“If we reopen the economy, then thousands of cases happen, then we are in deep shit,” says President Duterte.

Citing studies by FASSSTER and UP, Dominguez says government quarantine had prevented 1.3 million to 3.5 million infections.

To reopen or not.   That is the question hanging like a sword of Damocles over the economy.

Reopening means full-scale operations for nearly all economic activities – industry, especially manufacturing; agriculture (its reopening is a no-brainer since farming and fisheries are done in open fields), commercial, and services.  Services, especially, since it accounts for more than 60% of economic production or the annual output of goods and services (GDP, or Gross Domestic Product).

Full resumption of economic activity is what we, normal people, ordinarily would expect, assuming success in a crisis, in this case, the coronavirus crisis.  Indeed, what did the Philippines gain with the lockdown that triggered economic collapse?  The curve was not curved downwards nor flattened at all.

At this writing, July 9, there are now 50,359 COVID-19 cases in the Philippines.  When the current lockdown began on March 15, cases numbered only 140.  That is a stupendous increase of 35,870% or 359 times.

As of July 8, daily COVID cases hit a record 2,486 (in one day).  On March 15, daily cases were only 29. Daily cases rose to a record 2,424 on July 5, only to be eclipsed by new peak on July 8. Between 29 on March 15 and 2,486 on July 9, daily cases reached a stratospheric increase of 8,472%, or 86 times.

Addressing the nation on July 7, Tuesday, President Duterte, his voice hoarse, said he cannot follow the example of other countries, like the United States (under Donald Trump) and Brazil (under Jair Messias Bolsonaro), and modify the lockdown or “totally open in wild abandon”. “We are still grappling with first wave,” he said.  He wore a green jacket, over a blue dotted shirt, a portable air filter, the size of a big lighter, strung from his neck.  He looked fairer than his usual mien.

The President cited the examples like Japan, South Korea, China and the US which opened up “for money to come in” only to see a spike in cases. “We have to be very circumspect in reopening of the economy,” Duterte cautioned.

Deep trouble

“Because if you open the entire Philippines and thousands upon thousands of new cases would happen, then we are in deep s***. Talagang mahirapan tayo. Unang-una wala tayong pera,” the President exclaimed in frustration.

Duterte assured the nation “we were able to stop the rampaging of COVID on its track.”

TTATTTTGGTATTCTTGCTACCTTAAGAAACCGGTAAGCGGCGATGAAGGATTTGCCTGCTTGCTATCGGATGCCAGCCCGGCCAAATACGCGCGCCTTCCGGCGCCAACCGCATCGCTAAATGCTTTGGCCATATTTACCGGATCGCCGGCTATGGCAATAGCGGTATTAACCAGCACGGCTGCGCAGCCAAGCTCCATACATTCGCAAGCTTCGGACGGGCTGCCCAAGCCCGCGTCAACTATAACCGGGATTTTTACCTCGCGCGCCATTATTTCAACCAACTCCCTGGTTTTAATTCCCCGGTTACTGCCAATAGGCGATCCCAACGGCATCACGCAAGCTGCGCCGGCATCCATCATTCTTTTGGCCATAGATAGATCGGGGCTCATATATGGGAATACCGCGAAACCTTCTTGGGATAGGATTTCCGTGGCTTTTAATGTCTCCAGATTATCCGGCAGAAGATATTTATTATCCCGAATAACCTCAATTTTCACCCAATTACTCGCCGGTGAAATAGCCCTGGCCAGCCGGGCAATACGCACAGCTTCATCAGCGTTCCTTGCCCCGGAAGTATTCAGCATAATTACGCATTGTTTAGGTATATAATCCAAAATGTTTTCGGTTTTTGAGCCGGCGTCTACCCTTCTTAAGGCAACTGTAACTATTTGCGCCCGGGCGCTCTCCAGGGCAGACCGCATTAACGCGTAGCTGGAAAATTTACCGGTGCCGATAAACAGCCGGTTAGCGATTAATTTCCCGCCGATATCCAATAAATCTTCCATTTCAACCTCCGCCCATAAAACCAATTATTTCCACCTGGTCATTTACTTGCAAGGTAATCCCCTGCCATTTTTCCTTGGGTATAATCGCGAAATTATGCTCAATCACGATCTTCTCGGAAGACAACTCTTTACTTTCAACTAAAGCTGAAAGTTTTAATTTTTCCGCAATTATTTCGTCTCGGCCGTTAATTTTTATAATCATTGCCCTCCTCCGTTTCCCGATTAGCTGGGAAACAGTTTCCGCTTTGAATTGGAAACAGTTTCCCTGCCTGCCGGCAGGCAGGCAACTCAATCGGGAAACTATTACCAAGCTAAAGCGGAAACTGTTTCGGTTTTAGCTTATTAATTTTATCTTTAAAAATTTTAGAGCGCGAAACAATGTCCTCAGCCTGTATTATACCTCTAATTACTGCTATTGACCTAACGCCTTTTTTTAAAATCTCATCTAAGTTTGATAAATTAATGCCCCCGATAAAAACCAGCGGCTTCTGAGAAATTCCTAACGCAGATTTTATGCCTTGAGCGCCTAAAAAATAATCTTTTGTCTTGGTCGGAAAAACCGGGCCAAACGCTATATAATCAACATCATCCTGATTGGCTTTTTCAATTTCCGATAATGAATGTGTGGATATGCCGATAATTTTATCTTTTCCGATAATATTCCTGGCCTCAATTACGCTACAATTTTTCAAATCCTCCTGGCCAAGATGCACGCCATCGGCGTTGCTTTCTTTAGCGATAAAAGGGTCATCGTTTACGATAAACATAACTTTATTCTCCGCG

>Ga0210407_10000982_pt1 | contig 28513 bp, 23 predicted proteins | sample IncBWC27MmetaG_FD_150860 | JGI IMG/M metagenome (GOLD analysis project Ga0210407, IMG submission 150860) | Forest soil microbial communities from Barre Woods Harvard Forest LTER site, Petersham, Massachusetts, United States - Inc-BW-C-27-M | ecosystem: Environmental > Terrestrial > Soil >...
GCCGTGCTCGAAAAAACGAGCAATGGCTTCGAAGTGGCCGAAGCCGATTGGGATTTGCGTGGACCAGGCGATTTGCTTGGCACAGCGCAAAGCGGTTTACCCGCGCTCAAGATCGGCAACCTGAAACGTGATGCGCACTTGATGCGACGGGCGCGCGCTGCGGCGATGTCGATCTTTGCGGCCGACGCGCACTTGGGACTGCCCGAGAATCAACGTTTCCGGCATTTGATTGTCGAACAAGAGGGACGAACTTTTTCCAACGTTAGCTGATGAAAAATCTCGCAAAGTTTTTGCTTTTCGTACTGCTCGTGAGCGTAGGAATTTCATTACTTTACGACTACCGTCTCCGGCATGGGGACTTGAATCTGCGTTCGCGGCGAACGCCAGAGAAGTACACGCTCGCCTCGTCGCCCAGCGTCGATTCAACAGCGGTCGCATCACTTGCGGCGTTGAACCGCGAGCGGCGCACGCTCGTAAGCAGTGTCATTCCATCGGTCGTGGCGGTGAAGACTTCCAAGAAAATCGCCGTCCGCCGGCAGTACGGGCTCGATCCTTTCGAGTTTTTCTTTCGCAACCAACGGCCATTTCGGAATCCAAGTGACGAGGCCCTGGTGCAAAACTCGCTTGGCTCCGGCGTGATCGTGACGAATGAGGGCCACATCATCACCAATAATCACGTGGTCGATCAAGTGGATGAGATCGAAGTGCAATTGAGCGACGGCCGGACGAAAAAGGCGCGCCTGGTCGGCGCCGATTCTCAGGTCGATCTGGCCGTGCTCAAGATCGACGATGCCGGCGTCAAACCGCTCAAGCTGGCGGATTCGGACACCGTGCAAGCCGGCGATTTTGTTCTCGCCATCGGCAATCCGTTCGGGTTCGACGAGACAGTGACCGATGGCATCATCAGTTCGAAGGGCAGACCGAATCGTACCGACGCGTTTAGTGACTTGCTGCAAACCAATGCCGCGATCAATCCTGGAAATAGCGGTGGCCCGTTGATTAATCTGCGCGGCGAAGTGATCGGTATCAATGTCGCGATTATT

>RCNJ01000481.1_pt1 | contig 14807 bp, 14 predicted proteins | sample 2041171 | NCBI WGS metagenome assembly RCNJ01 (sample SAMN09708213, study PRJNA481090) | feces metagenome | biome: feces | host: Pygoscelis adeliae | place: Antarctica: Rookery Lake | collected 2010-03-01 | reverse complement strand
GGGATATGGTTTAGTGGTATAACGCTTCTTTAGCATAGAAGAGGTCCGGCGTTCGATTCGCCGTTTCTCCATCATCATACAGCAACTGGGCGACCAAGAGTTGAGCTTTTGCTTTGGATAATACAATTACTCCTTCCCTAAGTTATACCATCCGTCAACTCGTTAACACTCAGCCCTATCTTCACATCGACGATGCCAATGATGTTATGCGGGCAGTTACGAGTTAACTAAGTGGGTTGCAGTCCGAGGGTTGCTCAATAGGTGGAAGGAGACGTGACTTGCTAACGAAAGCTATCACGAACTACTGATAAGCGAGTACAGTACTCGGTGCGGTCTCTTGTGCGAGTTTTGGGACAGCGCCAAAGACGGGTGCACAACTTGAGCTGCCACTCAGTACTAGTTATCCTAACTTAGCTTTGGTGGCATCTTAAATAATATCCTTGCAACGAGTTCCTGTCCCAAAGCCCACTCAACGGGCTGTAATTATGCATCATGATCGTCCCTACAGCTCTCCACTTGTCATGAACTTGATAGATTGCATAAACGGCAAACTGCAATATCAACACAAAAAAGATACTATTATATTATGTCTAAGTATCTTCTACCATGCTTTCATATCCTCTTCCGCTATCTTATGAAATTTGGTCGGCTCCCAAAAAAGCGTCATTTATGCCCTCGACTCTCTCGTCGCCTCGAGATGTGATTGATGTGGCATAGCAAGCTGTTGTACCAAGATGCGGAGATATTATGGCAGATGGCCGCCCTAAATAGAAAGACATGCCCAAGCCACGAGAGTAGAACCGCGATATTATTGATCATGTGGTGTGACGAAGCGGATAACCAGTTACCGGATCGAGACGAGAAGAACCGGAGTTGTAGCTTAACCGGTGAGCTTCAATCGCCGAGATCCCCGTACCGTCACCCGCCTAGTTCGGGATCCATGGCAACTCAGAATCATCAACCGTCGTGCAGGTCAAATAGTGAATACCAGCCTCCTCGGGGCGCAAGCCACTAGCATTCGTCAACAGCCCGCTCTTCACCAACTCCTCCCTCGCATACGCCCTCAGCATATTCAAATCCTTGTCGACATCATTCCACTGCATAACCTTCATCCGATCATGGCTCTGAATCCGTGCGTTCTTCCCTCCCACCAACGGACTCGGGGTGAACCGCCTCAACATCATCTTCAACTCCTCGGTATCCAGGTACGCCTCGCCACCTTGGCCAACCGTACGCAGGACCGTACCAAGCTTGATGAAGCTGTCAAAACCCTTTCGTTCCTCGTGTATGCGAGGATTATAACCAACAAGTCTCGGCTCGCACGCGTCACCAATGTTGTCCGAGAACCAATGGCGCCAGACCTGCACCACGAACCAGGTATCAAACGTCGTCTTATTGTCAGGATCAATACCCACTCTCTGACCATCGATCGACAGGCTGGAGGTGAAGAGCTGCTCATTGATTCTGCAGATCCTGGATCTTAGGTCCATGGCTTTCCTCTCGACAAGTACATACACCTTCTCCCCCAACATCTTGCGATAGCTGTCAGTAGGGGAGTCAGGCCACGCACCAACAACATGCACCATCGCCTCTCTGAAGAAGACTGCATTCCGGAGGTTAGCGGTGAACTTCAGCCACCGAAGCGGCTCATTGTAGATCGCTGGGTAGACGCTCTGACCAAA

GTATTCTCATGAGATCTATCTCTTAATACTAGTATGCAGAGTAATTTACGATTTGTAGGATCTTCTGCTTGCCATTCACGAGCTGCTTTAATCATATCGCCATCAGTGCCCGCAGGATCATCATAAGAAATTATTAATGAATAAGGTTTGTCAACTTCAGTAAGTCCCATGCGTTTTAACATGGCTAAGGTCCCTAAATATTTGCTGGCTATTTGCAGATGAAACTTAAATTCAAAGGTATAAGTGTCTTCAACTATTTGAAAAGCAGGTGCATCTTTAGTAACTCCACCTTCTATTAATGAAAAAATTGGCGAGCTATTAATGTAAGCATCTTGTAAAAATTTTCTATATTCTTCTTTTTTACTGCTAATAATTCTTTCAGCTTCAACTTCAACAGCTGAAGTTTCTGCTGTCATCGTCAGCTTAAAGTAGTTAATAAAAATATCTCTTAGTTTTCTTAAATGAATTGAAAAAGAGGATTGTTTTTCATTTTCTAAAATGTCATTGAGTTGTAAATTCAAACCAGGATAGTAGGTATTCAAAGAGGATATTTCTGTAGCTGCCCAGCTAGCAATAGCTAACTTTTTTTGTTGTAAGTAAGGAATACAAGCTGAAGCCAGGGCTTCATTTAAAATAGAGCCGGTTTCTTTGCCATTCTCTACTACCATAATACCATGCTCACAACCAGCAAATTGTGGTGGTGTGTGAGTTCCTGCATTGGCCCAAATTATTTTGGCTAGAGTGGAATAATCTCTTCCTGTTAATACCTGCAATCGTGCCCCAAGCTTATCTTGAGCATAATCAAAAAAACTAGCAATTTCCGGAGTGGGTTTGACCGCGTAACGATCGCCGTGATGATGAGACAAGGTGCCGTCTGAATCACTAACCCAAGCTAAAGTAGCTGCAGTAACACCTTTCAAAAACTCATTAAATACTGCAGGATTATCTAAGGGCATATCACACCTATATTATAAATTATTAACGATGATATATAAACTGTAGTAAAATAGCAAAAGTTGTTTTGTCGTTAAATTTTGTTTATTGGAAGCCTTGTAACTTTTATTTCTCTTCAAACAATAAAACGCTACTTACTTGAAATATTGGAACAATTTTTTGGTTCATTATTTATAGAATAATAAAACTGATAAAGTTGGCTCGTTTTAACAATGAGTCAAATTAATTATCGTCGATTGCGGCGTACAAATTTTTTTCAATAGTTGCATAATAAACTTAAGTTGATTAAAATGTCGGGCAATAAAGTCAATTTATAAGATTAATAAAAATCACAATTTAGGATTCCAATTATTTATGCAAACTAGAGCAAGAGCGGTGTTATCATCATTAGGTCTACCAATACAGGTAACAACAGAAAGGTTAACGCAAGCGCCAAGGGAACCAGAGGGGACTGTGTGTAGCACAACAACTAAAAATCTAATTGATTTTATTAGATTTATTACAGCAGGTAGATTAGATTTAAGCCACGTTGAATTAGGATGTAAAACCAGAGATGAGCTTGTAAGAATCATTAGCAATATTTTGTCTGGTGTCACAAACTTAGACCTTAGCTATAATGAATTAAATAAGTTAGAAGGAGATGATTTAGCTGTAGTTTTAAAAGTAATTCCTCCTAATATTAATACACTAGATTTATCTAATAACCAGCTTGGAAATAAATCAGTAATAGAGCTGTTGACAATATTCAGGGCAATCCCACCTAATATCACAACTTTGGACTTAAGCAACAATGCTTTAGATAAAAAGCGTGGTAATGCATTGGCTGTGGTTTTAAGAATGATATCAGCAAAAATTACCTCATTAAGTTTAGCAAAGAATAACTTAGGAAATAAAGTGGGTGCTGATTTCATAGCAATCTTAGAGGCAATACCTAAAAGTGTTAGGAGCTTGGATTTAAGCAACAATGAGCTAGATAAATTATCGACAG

The best concession to reopening by Duterte is allowing non-essential or tourism travel overseas by domestic Filipinos.  But the conditions for travel could be tough: confirmed return tickets, travel and medical insurance, and undertaking to willingly endure quarantine in the country being visited and again, quarantine upon return to the Philippines.

Still, Finance Secretary Carlos “Sonny” Dominguez III, head of Duterte’s economic team, is for reopening of the economy.   He is clearly worried.  The economy has collapsed.  The world’s strictest and longest lockdown, which has now lasted 116 days at this writing (July 9), in one form or another, has meant economic loss of more than P4 trillion.

No retreat at a cost of livelihoods

Dominguez said that while the people’s health and safety remain the government’s top priority, Filipinos cannot keep retreating from the virus at the cost of their livelihoods, especially in Metro Manila and the Cavite-Laguna Batangas-Rizal-Quezon (Calabarzon) region that collectively account for 67% of the domestic economy.

“It is vital that these regions reopen. The reality is that this virus will not go away until a vaccine is found. In the meantime, we must get back to work while staying safe,” Dominguez said during the pre-State of the Nation Address (SONA) forum of the Cabinet’s Economic Development and Infrastructure Clusters (EDIC) held July 8.

Unbearable loss

The P4 trillion GDP loss is unbearable.  It rendered half of the employed force jobless and half of Filipino families wallowing in poverty and misery.   Before the coronavirus attacked in late January 2020, only 16 of every 100 Filipinos were considered poor.  Three-fourths of businesses shut down.  The remaining fourth that maintained or resumed operations suffered drop in revenues of 50% or higher.

Recession begins

The effect has been a recession that began in the second quarter of 2020 with negative GDP growth of 0.2%.  Whole year 2020 GDP growth is projected by the Asian Development Bank at -3.8%; -6%, per former Economic Planning Secretary Ciel Habito.   Before COVID, the forecast for 2020 GDP growth was 6%. BizNewsAsia puts GDP growth decline at -8% this year.

With poverty incidence at 50%, more than 50 million Filipinos are suddenly poor.  They were supposed to be middle class by the end of 2020, without COVID-19, the disease caused by the coronavirus.

On July 8, in Davao City, Dominguez underscored the need to strike a “reasonable balance between safeguarding public health and restarting the economy” as the country continues to grapple with the coronavirus pandemic and work on a quick economic recovery on the back of a healthcare system better equipped to keep community transmission of the contagion under control.

Not taking COVID lightly

The finance chief stressed that the government will never take the threat posed by the coronavirus disease 2019 (COVID-19) pandemic lightly, as it must continue protecting lives in ways that do not prevent people from earning a living.